WebSharper - the F#-to-JavaScript framework
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README.md

WebSharper

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WebSharper is an F#-based web programming platform including a compiler from F# code to JavaScript.

Installing

The easiest way to get started is from an application template. You can install the various WebSharper project templates by following the instructions below for:

Alternatively, you can use the F# Yeoman Generator to install template files for your favorite editor. You can then build your project by running msbuild in the project root folder.

Creating WebSharper project by hand

If you are using any one of the available WebSharper project templates, they should compile and run without any modifications.

If you are creating your project files manually, the following is a typical string of steps to get you up and running, although you should really consider starting off of an existing WebSharper template:

  • Start from an ordinary F# library project
  • Install WebSharper using paket. This will include the main WebSharper.targets and the core references in your project file.
  • Add a special project file property to drive how you want to compile your project. These are:

    • <WebSharperProject>Html</WebSharperProject> for HTML Applications
    • <WebSharperProject>Site</WebSharperProject> for Client-Server Applications
    • <WebSharperProject>Bundle</WebSharperProject> for Single-Page Applications
  • Include any further bits in your project file you may need. For instance, you will need to reference Microsoft.WebApplication.targets if you intend to host your application in IIS or the built-in web server in Visual Studio.

Running your applications

With the exception of the self-hosted templates, all WebSharper templates produce applications that can run inside an ASP.NET-compatible container. (HTML applications can be deployed in any web server by copying the contents of the bin\html folder.)

In the examples below, you will see how to create WebSharper sitelets. Sitelets are web applications encoded in the F# type system. They have a set of endpoints (accessed via GET, POST, etc.) to which they respond by serving web content asynchronously. You can run these the following ways:

  • In IIS or any other ASP.NET-compatible container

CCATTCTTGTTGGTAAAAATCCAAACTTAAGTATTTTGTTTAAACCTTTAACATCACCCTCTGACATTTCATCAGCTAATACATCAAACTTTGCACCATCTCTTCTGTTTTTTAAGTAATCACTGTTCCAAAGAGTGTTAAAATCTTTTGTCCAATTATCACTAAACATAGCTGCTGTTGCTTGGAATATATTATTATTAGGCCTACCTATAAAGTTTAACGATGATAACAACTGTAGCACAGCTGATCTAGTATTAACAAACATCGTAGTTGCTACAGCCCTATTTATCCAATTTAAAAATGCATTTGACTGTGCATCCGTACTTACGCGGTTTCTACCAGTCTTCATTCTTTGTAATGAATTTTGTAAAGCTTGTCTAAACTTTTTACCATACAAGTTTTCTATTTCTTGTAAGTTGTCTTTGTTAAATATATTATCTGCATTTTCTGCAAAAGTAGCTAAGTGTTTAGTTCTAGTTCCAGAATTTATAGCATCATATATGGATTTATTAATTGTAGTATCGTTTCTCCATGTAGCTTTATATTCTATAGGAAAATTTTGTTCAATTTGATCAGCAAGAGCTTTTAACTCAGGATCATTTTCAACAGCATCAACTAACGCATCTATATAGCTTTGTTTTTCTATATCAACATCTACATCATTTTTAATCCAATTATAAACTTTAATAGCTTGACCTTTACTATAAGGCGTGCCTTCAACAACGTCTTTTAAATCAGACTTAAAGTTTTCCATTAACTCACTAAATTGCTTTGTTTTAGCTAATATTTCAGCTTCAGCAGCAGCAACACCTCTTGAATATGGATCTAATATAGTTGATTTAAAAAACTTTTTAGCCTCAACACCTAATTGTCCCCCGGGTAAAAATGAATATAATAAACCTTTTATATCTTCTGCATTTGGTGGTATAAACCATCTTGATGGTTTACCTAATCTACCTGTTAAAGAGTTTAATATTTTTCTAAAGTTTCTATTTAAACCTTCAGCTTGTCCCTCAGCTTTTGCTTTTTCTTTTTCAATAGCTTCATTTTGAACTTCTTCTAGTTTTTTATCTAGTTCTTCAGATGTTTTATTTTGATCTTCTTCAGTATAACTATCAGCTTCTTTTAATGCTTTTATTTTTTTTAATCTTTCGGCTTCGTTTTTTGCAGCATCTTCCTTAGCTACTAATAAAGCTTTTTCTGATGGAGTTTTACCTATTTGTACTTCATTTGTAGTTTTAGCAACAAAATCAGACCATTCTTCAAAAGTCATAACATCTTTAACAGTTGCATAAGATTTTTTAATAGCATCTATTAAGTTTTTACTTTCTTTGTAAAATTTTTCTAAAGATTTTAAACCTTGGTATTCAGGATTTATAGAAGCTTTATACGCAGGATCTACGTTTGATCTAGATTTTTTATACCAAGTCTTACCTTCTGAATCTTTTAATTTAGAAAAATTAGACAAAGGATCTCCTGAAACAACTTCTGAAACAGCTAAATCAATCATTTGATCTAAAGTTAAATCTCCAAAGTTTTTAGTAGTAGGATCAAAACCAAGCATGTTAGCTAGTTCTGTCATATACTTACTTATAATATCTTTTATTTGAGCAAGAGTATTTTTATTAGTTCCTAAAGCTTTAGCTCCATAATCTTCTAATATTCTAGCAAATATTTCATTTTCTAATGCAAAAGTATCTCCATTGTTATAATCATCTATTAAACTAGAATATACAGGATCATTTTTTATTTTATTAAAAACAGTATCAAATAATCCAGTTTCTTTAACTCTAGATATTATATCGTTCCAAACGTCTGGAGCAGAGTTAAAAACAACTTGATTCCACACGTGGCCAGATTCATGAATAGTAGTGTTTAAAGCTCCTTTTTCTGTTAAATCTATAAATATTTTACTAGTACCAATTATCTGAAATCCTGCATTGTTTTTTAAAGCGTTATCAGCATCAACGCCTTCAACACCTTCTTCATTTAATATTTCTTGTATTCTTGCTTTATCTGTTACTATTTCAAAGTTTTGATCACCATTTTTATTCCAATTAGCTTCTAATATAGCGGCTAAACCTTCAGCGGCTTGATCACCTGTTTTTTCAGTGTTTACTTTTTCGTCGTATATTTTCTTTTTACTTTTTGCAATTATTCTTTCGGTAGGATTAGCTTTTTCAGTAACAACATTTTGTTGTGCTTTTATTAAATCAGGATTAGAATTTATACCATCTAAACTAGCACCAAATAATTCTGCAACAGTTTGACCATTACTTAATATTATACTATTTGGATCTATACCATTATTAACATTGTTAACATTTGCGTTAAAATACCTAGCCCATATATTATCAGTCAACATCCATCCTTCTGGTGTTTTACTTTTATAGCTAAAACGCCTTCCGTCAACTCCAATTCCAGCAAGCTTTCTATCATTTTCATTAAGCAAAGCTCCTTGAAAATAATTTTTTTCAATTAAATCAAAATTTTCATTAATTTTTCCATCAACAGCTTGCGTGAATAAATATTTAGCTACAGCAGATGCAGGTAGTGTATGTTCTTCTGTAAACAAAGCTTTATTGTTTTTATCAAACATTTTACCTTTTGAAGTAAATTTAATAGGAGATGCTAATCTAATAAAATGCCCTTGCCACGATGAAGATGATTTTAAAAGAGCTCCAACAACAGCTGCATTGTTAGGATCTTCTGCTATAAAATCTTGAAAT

Annotate your main sitelet with the [<Website>] attribute:

    [<Website>]
    let MySite = ...
  • As a self-hosted executable using WebSharper.Warp

    Warp provides a way to self-host sitelets via OWIN and Microsoft.Owin. To use Warp, you need to add WebSharper.Warp to your project (which should be a console project), and invoke the host machinery with your sitelet:

    [<EntryPoint>]
    do Warp.RunAndWaitForInput(MySite) |> ignore

    By default, sites are served on http://localhost:9000.

  • As a Suave application

    Suave is a light-weight web server built in F#. You can easily use WebSharper in your existing Suave application, or host your WebSharper applications (which should be a console project) on Suave, by adding WebSharper.Suave to your project and calling the WebSharper adapter to convert your sitelet to a Suave WebPart:

    module WebSharperOnSuave
    
    open WebSharper
    open WebSharper.Sitelets
    
    let MySite =
       Application.Text (fun ctx -> "Hello World")
    
    open global.Suave
    open Suave.Web
    open WebSharper.Suave
    
    startWebServer defaultConfig
       (WebSharperAdapter.ToWebPart(MySite, RootDirectory="../.."))

Hello World!

With WebSharper you can develop pure JS/HTML, and single- and multi-page web applications with an optional server side, all in F#. Unless you are looking for low-level control, we recommend that you start by creating a sitelet.

The simplest sitelet serves text on a single endpoint at the root of the application:

module YourApp

open WebSharper
open WebSharper.Sitelets

[<Website>]
    let Main = Application.Text (fun ctx -> "Hello World!")

Single Page Applications

While serving text is fun and often useful, going beyond isn't any complicated. For instance, you can easily construct single-page applications:

module YourApp

open WebSharper
open WebSharper.Sitelets
open WebSharper.UI.Next.Html
open WebSharper.UI.Next.Server

[<Website>]
let Main =
    Application.SinglePage (fun ctx ->
        Content.Page(
            h1 [text "Hello World!"]
        )
    )

This code creates an empty HTML document and inserts a header node.

HTML responses

Pages are a special type of content responses, and you can easily finetune them by specifying where you want content to be added, by using an optional Title, Head, Body, and Doctype.

    ...
    Application.SinglePage (fun ctx ->
        Content.Page(
            Title = "My Hello World app",
            Body = [
                h1 [text "Hello World!"]
            ],
            ...
        )
    )

You can construct HTML via the (soon legacy) WebSharper 3.x markup combinators in WebSharper.Html.Server and WebSharper.Html.Client (for client-side markup, see the section below), or using the next generation reactive HTML language from UI.Next (as above and in the examples on this page). A quick syntax guide to the HTML constructors in UI.Next:

(TBA)

Custom responses

Content responses are asynchronous. Next to full HTML pages, you can return:

  • Plain text with Content.Text:

    Content.Text "Hello World!"
  • JSON values with Content.Json (visit JSON documentation or JSON cheatsheet for more info):

      type Person = { First: string; Last: string; Age: int}
    
      Content.Json { First="John"; Last="Smith"; Age=30 }